in order to restore the trust of our people in our capacity to

govern.



There are several lessons of general application from these

interventions. We as government need stronger rules to ensure that

legitimate creditors are paid within the legally prescribed 30-day

period — not more, not less. [Applause.] We need better procedures

to ensure that staff appointments are not made without the necessary

budget allocations and cash availability. [Interjections.]

[Applause.] We also need to reduce administrative staff in our

system in favour of frontline teaching, nursing and service delivery

personnel. [Applause.]
22 FEBRUARY 2012                           PAGE: 43 of 78


We need to improve financial management capability across national

and provincial departments. We need stricter oversight of supply

chain management processes, and I wish to acknowledge the efforts of

Cabinet colleagues who are addressing these challenges in their

respective areas of responsibility, in collaboration with provincial

MECs. These colleagues will report further on the progress they are

making during their respective Budget Votes.



Now, with respect to the financial sector, I am pleased to announce

that progress is being made on several financial sector reforms.

There is now agreement between stakeholders on enhanced targets for

empowering financing and access to financial services. A revised

financial sector charter code will be gazetted by the Minister of

Trade and Industry shortly for public comment. This has been an

intractable negotiation but it is now concluded, and congratulations

go to everyone concerned.



More appropriate and balanced capital adequacy and liquidity

standards are being phased in for banks, and similar reforms are

planned for the insurance sector. As announced last year, we intend

to shift towards a twin-peaks system of financial regulation, where

we separate prudential from market conduct supervision of the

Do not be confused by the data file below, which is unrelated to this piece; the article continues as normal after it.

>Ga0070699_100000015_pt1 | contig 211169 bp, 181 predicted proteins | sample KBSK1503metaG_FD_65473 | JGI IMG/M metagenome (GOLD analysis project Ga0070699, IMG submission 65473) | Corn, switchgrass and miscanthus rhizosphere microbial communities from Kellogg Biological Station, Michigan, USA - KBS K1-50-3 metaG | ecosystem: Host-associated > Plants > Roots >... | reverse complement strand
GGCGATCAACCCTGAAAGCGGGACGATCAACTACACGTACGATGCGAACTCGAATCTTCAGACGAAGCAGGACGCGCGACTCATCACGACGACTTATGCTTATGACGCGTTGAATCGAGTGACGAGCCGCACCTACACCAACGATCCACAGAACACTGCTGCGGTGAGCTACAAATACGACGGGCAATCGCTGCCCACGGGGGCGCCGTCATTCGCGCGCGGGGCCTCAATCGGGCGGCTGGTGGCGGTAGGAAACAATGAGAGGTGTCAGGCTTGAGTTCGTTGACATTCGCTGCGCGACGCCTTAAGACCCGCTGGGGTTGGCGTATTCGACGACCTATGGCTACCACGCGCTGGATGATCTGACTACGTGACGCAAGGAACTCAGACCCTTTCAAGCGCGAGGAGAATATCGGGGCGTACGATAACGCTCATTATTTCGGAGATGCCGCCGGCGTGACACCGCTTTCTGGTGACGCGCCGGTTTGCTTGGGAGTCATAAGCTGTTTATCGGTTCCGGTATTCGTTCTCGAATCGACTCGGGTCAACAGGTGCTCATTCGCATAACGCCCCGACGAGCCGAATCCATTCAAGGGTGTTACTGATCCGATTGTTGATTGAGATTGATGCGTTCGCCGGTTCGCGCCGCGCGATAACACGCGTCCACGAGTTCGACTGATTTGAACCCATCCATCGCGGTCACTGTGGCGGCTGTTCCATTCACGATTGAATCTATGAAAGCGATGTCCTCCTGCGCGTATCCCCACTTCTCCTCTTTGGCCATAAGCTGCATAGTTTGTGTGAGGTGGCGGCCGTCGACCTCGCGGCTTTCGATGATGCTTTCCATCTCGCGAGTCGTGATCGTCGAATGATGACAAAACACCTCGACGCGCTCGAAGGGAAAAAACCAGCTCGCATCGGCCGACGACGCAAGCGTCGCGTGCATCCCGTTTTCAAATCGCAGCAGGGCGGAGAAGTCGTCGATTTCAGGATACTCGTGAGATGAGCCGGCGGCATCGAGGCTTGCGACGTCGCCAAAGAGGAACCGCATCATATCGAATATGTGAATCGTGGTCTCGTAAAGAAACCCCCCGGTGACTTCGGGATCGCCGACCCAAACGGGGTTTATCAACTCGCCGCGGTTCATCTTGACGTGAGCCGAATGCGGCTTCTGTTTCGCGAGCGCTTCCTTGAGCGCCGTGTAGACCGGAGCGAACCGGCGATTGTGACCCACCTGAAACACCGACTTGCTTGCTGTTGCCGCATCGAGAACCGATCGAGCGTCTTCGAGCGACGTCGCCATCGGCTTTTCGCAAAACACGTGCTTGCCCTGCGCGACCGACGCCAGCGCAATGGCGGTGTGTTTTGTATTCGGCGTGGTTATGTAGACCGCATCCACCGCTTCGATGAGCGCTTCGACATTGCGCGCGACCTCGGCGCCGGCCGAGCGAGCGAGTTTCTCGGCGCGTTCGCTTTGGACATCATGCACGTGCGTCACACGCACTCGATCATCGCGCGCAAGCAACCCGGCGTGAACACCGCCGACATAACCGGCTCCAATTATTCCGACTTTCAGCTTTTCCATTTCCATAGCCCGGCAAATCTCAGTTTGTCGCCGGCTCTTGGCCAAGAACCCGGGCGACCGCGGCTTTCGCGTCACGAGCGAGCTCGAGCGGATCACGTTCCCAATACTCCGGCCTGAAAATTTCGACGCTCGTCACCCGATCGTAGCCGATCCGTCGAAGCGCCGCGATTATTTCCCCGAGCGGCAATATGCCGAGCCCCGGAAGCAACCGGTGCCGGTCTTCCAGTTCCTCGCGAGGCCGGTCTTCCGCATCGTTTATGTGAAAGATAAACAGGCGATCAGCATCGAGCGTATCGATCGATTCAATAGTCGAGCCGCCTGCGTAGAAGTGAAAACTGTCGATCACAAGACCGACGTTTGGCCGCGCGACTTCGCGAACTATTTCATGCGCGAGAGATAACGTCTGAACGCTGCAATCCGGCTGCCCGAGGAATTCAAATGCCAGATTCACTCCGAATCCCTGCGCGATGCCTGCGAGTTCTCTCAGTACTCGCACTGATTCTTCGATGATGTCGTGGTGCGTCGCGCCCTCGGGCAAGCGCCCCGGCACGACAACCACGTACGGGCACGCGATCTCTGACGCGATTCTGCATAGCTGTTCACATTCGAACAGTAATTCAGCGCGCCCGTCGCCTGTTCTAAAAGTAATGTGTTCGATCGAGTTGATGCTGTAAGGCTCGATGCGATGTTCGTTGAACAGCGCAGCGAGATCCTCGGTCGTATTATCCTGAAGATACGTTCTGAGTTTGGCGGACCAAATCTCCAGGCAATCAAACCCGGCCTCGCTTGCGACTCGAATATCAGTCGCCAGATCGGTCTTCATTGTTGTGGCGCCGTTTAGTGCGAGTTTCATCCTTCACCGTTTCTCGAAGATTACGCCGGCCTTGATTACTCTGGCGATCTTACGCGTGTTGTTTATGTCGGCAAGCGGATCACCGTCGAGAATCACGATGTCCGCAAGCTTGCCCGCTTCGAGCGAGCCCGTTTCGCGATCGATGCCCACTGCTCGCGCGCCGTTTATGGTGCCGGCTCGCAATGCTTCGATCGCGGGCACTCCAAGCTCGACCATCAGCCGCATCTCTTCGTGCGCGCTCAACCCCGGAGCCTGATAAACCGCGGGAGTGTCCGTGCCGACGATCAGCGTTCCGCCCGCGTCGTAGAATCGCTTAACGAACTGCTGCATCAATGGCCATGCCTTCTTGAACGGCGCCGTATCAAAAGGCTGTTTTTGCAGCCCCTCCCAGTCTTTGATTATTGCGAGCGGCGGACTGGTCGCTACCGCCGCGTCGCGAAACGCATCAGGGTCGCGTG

financial sector. Consultations will continue this year, with a view

to tabling legislation in early 2013.
22 FEBRUARY 2012                           PAGE: 44 of 78


Proposals will be published for simplifying and modernising

procedures for cross-border investments into and out of South

Africa. After taking public comments, Treasury recognises that some

of the barriers identified also apply to domestic investors. We

intend to consult further to explore how we can lower costs and

barriers to all investments in South Africa.



A series of discussion papers will be released this year on

promoting household savings and reforming the retirement industry.

Consultations on these reforms with the industry, employers and

trade unions will take place. Among the issues is improved

governance over pension funds – too much money is still being stolen

from pension funds — including more effective interventions to

eliminate corruption and fraud, and ways to improve preservation of

retirement fund assets to ensure higher levels of income for our

people in retirement.



Fees for many products in the financial sector remain too high.



HON MEMBERS: Hear, hear!



The MINISTER OF FINANCE: High costs in savings products undermine

the national objective of getting our people to save more.

[Interjections.] The financial industry must take more urgent steps

to reduce costs and introduce more appropriate and transparent

savings and investment products, including annuities. [Applause.]
22 FEBRUARY 2012                           PAGE: 45 of 78


There is also much to be done to improve market conduct practices in

the financial sector. The Treating Customers Fairly initiative of

the Financial Services Board will be accelerated to protect

customers more vigorously.



Our financial institutions should also recognise the important role

of women in our economy. The progress of this amongst the companies

needs to be reported more transparently. I thought the women would

be happy with that! [Applause.]



Allow me to return briefly to the central policy challenges we face:

growth of our economy, more rapid job creation and reducing poverty.



Initiatives in progress to strengthen support for business sector

growth include the following. Small enterprise financing has been

consolidated and is a new subsidiary of the Industrial Development

Corporation, IDC.



In October 2011, a procurement accord was signed with business and

labour; government procurement rules include incentives for both

black economic empowerment and designated local supply sectors.



The tax regime for small businesses has been simplified, as I

indicated earlier.
22 FEBRUARY 2012                           PAGE: 46 of 78


A new competitiveness enhancement programme has been initiated,

which we also indicated earlier, building on existing production

incentives in the automotive and clothing and textile sectors.